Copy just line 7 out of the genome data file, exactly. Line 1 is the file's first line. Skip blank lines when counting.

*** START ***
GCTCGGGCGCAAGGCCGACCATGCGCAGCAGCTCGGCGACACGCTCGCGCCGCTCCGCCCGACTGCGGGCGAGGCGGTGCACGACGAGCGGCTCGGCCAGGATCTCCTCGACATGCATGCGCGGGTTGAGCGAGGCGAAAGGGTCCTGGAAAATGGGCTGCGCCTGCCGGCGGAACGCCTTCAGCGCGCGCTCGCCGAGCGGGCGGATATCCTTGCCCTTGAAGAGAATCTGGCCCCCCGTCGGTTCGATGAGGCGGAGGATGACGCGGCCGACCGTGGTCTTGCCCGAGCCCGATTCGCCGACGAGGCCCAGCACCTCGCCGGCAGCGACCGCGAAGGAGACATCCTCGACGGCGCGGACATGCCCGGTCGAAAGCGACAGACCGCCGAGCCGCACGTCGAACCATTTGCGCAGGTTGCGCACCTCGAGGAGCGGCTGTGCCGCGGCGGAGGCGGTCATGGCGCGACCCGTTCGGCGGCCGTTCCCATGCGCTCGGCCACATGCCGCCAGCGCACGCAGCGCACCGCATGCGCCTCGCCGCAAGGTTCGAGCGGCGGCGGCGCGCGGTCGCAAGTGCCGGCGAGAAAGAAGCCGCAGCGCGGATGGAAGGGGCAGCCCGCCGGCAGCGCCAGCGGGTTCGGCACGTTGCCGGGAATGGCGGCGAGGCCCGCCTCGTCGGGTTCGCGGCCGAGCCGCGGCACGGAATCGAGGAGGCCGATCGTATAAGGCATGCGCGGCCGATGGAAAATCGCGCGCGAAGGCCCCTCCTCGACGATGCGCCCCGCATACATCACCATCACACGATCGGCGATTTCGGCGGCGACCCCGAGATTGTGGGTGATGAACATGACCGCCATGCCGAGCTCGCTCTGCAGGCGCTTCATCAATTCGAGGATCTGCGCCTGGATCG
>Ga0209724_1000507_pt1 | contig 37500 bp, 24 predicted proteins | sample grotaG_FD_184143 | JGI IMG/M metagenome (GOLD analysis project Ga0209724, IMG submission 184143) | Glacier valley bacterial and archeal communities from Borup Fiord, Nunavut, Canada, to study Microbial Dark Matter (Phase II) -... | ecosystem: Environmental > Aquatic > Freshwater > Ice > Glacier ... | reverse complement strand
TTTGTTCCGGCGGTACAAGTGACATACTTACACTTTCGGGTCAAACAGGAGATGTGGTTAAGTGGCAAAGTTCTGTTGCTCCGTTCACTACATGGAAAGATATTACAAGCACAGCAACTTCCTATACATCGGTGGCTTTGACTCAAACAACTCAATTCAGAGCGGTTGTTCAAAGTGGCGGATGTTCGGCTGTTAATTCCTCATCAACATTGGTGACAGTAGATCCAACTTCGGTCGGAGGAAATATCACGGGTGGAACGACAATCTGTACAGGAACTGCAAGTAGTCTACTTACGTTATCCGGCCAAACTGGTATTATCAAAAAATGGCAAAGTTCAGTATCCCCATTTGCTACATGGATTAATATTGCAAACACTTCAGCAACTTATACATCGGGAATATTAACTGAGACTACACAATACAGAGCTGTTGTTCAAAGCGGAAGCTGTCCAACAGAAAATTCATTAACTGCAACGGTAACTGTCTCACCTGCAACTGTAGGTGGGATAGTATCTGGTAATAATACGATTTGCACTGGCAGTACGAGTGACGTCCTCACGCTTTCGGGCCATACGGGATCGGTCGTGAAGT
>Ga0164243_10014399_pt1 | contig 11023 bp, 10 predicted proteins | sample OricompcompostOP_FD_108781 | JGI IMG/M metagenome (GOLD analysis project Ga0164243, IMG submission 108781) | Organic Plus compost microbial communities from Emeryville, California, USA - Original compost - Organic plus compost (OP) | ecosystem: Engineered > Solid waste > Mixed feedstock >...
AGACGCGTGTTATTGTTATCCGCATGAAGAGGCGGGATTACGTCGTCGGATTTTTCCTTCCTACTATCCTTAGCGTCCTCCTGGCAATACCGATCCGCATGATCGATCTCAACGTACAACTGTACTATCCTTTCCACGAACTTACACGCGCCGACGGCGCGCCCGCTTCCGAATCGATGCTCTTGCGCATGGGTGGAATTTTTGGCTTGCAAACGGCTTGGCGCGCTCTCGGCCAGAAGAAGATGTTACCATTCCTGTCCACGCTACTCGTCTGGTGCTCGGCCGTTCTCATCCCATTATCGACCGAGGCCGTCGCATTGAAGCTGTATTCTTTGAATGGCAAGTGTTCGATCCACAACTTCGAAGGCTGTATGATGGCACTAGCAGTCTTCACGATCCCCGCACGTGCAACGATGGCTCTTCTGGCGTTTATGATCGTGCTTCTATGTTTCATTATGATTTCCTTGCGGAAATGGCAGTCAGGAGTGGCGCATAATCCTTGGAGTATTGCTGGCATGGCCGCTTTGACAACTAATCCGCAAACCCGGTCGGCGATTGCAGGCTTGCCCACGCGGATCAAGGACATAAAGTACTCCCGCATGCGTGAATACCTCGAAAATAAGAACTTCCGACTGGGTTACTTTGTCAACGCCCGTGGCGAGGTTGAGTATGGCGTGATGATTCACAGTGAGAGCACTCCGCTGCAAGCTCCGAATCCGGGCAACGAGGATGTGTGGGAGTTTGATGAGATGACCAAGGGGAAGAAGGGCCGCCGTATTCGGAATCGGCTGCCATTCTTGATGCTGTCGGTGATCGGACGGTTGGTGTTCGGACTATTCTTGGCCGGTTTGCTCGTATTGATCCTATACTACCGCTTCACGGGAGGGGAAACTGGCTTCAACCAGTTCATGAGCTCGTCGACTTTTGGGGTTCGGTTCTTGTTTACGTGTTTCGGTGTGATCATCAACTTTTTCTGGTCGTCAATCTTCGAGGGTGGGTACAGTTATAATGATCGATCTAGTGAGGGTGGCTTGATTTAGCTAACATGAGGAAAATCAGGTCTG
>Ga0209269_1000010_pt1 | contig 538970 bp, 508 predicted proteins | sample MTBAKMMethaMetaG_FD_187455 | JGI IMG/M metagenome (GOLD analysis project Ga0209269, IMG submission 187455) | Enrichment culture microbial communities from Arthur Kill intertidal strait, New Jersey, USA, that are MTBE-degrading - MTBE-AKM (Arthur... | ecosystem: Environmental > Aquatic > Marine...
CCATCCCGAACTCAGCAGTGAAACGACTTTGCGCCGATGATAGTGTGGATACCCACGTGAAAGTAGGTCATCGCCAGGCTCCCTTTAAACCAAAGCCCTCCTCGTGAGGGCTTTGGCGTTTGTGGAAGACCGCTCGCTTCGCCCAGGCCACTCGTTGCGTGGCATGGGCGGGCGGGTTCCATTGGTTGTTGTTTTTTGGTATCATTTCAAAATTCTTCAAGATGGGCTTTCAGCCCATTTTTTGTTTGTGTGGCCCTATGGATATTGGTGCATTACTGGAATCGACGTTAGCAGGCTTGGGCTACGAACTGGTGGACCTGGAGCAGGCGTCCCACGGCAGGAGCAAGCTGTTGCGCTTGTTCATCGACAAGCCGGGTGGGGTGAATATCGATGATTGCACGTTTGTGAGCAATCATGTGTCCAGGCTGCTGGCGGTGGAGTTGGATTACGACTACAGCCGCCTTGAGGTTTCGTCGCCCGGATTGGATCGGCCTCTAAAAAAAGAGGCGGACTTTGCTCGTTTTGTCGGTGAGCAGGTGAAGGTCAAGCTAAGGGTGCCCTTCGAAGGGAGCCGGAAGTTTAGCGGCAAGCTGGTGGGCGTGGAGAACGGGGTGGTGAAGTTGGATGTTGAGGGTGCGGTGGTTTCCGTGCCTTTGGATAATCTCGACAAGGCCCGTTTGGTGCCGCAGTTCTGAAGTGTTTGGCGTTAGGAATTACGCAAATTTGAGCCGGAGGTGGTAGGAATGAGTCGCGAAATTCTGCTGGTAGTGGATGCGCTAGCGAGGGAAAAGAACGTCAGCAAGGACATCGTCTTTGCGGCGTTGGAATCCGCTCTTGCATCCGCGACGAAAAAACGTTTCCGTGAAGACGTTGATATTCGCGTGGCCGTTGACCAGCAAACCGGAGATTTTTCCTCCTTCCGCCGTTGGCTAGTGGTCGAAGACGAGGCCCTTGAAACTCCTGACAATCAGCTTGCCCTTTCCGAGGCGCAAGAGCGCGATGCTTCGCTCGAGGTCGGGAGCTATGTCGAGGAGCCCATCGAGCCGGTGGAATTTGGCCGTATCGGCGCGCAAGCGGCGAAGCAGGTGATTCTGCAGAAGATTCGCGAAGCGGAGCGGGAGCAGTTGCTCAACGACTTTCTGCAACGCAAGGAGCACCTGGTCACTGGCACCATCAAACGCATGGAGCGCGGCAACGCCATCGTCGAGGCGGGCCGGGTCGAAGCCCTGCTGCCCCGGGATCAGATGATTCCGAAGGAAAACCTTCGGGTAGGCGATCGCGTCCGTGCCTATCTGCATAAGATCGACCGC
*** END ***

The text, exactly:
CCATCCCGAACTCAGCAGTGAAACGACTTTGCGCCGATGATAGTGTGGATACCCACGTGAAAGTAGGTCATCGCCAGGCTCCCTTTAAACCAAAGCCCTCCTCGTGAGGGCTTTGGCGTTTGTGGAAGACCGCTCGCTTCGCCCAGGCCACTCGTTGCGTGGCATGGGCGGGCGGGTTCCATTGGTTGTTGTTTTTTGGTATCATTTCAAAATTCTTCAAGATGGGCTTTCAGCCCATTTTTTGTTTGTGTGGCCCTATGGATATTGGTGCATTACTGGAATCGACGTTAGCAGGCTTGGGCTACGAACTGGTGGACCTGGAGCAGGCGTCCCACGGCAGGAGCAAGCTGTTGCGCTTGTTCATCGACAAGCCGGGTGGGGTGAATATCGATGATTGCACGTTTGTGAGCAATCATGTGTCCAGGCTGCTGGCGGTGGAGTTGGATTACGACTACAGCCGCCTTGAGGTTTCGTCGCCCGGATTGGATCGGCCTCTAAAAAAAGAGGCGGACTTTGCTCGTTTTGTCGGTGAGCAGGTGAAGGTCAAGCTAAGGGTGCCCTTCGAAGGGAGCCGGAAGTTTAGCGGCAAGCTGGTGGGCGTGGAGAACGGGGTGGTGAAGTTGGATGTTGAGGGTGCGGTGGTTTCCGTGCCTTTGGATAATCTCGACAAGGCCCGTTTGGTGCCGCAGTTCTGAAGTGTTTGGCGTTAGGAATTACGCAAATTTGAGCCGGAGGTGGTAGGAATGAGTCGCGAAATTCTGCTGGTAGTGGATGCGCTAGCGAGGGAAAAGAACGTCAGCAAGGACATCGTCTTTGCGGCGTTGGAATCCGCTCTTGCATCCGCGACGAAAAAACGTTTCCGTGAAGACGTTGATATTCGCGTGGCCGTTGACCAGCAAACCGGAGATTTTTCCTCCTTCCGCCGTTGGCTAGTGGTCGAAGACGAGGCCCTTGAAACTCCTGACAATCAGCTTGCCCTTTCCGAGGCGCAAGAGCGCGATGCTTCGCTCGAGGTCGGGAGCTATGTCGAGGAGCCCATCGAGCCGGTGGAATTTGGCCGTATCGGCGCGCAAGCGGCGAAGCAGGTGATTCTGCAGAAGATTCGCGAAGCGGAGCGGGAGCAGTTGCTCAACGACTTTCTGCAACGCAAGGAGCACCTGGTCACTGGCACCATCAAACGCATGGAGCGCGGCAACGCCATCGTCGAGGCGGGCCGGGTCGAAGCCCTGCTGCCCCGGGATCAGATGATTCCGAAGGAAAACCTTCGGGTAGGCGATCGCGTCCGTGCCTATCTGCATAAGATCGACCGC